Indeed, "we've already had enough salsa" could be el rap's rallying cry. American audiences might still be in their honeymoon phase with son and timba, but for increasing numbers of Cubans (particularly young Afro-Cubans), such music is hopelessly stale; the Buena Vista Social Club is quite literally the soundtrack of their grandparents.
The reasons for this cultural disdain are on full display at Café Cantate Mi Habana, a Vedado nightclub that has become the favored venue for many of the island's most prominent salsa groups. Performing there one evening last month was NG La Banda, whose 1989 debut album En La Calle made them the toast of forward-thinking Cuban-music aficionados worldwide. But while their moniker may still translate as the New Generation Band, their actual performance was clear evidence of why the young turks from a decade ago have been superseded.
By 1:30 a.m. NG La Banda's leader, José Luis Tosco Cortes, was putting his group through its paces, the horn section blasting away and an electric bassist assuming a busy central position in the mix. Their performance, though, was all flash -- pointless, empty soloing with the kind of showy musicianship that impresses composition students but puts the dance floor to sleep. The American funk and R&B influences that once seemed so fresh (salseros who came of age in the early Eighties still speak of Earth, Wind and Fire in reverent tones) have played themselves out to a logical end.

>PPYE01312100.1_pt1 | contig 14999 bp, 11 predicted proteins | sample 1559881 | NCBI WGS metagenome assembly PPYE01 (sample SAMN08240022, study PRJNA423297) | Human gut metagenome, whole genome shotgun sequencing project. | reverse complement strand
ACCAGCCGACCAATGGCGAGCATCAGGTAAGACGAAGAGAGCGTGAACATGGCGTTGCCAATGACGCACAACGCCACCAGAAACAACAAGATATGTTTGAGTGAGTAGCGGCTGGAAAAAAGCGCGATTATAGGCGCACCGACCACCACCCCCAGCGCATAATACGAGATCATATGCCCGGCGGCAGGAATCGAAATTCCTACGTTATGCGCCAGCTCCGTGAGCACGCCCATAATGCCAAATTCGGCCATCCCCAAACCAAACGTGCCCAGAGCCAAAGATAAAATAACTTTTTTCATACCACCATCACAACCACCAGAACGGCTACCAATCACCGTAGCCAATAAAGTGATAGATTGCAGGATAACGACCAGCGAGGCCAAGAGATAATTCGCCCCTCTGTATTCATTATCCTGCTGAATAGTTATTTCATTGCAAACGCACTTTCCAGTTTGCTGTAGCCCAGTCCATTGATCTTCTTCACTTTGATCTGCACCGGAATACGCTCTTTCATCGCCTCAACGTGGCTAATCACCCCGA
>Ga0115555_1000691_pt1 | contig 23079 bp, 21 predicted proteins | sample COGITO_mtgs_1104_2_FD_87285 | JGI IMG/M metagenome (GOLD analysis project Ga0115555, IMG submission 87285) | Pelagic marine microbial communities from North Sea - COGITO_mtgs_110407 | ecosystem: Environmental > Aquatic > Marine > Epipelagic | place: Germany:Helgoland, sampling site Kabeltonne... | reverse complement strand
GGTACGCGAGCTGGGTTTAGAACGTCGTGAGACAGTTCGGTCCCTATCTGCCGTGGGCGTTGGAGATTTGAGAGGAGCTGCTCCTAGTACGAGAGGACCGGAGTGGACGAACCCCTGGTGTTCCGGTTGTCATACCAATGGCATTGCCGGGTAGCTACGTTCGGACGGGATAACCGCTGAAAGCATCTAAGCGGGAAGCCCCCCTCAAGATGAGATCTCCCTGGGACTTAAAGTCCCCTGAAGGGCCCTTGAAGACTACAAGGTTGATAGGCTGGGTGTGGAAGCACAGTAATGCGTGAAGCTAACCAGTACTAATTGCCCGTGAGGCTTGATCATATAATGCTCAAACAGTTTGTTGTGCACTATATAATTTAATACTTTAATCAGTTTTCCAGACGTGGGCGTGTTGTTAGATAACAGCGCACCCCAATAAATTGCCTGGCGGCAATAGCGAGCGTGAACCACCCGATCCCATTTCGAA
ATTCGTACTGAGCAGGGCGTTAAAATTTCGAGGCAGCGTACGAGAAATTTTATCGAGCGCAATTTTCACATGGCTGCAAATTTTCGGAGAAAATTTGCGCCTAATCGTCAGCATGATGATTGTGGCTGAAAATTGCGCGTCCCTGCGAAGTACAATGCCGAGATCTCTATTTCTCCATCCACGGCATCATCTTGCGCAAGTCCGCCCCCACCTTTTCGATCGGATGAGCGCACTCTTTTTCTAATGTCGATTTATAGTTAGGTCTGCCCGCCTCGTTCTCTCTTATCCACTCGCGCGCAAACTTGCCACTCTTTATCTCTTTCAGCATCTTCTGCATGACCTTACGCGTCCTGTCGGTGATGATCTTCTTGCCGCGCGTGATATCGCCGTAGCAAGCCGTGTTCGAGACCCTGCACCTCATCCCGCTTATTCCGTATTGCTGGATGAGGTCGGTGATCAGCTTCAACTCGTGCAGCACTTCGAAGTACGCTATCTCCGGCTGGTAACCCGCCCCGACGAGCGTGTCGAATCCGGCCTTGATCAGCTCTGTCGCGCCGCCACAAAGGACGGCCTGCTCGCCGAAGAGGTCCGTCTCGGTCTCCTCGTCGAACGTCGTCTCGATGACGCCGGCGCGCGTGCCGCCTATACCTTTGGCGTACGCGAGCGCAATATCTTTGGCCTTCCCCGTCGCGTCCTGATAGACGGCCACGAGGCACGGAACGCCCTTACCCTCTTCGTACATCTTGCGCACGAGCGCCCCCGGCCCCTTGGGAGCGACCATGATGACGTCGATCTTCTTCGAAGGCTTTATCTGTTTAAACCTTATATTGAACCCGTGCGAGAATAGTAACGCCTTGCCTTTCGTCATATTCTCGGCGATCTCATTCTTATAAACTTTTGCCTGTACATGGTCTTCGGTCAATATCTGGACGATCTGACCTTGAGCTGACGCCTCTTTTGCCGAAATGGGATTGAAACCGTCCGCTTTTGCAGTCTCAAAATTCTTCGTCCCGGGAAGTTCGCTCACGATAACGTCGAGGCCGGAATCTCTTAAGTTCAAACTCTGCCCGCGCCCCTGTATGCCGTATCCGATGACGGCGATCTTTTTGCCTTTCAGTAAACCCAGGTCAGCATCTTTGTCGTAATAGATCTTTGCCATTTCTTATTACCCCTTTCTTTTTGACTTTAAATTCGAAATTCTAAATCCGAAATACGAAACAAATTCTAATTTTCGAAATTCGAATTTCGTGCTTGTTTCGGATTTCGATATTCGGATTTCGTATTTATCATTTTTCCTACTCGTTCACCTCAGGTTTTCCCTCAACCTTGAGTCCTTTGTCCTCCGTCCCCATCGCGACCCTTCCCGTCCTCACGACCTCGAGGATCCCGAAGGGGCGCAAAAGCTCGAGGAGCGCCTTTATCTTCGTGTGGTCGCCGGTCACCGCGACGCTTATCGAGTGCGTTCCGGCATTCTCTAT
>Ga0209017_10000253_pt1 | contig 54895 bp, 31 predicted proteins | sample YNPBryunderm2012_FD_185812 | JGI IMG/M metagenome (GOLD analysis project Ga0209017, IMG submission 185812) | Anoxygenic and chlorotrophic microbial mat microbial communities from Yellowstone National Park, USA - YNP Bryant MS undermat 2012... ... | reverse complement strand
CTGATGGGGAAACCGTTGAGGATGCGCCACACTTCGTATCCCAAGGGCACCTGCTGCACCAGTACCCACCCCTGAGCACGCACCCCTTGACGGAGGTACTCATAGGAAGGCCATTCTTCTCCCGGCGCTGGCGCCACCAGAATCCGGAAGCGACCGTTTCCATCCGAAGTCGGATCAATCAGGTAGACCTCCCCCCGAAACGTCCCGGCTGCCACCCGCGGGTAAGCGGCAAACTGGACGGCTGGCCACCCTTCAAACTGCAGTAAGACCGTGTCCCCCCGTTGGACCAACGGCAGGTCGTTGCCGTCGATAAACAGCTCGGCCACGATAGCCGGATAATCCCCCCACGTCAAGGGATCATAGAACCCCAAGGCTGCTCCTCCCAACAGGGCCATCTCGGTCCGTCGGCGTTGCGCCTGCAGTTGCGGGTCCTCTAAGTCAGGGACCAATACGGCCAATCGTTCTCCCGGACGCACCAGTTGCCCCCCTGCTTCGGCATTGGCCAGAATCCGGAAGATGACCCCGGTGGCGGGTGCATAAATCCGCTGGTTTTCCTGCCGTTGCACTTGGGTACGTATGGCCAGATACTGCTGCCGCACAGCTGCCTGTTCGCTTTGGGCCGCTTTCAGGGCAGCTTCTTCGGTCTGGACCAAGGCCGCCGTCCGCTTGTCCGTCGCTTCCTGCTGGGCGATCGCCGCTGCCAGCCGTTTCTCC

Even more telling was the audience itself: The admission price ($15 U.S.) ensured that the only native islanders present were privileged ones. In the middle of the set, Tosco suddenly called for a spotlight to play across one long table full of leggy dancers from the Ballet Nacional de Cuba. From there he began a global roll call, bellowing out: Are there any Brazilians in the house? Receiving a smattering of cheers, he led the band into a faux samba. Argentines, Italians, and Brits all got their due, though the cry of ¿Alemania? elicited only silence; there were indeed a cluster of German men standing at the club's bar, but they were far too preoccupied with gleefully grinding up against their "dates" for the evening to pay attention to what was happening onstage.
While such cloying overtures to It's a Small World After All may be better suited to a bar mitzvah band than a group that cut its teeth playing outdoors in Havana's grittier barrios, catering to foreign tastes (whether musical or carnal) is simply business as usual in the entertainment-based economy of today's Cuba. Still, this rapprochement was coming from a band whose 1995 signature tune, La Bruja, brusquely addressed Havana's jineteras, the legions of dollar-hungry Cuban women who aggressively seek out companionship, by declaring, What you are is a witch, a seductress, a witch without feelings.... You think of yourself as the best because you travel in Buena Vista in a tourist taxi.
Little wonder then that much of Cuba's younger generation has turned its back on salsa's entire milieu and cast its aesthetic gaze northward, voraciously sucking up every facet of a genre they see as free from the taint of tourism: American hip-hop.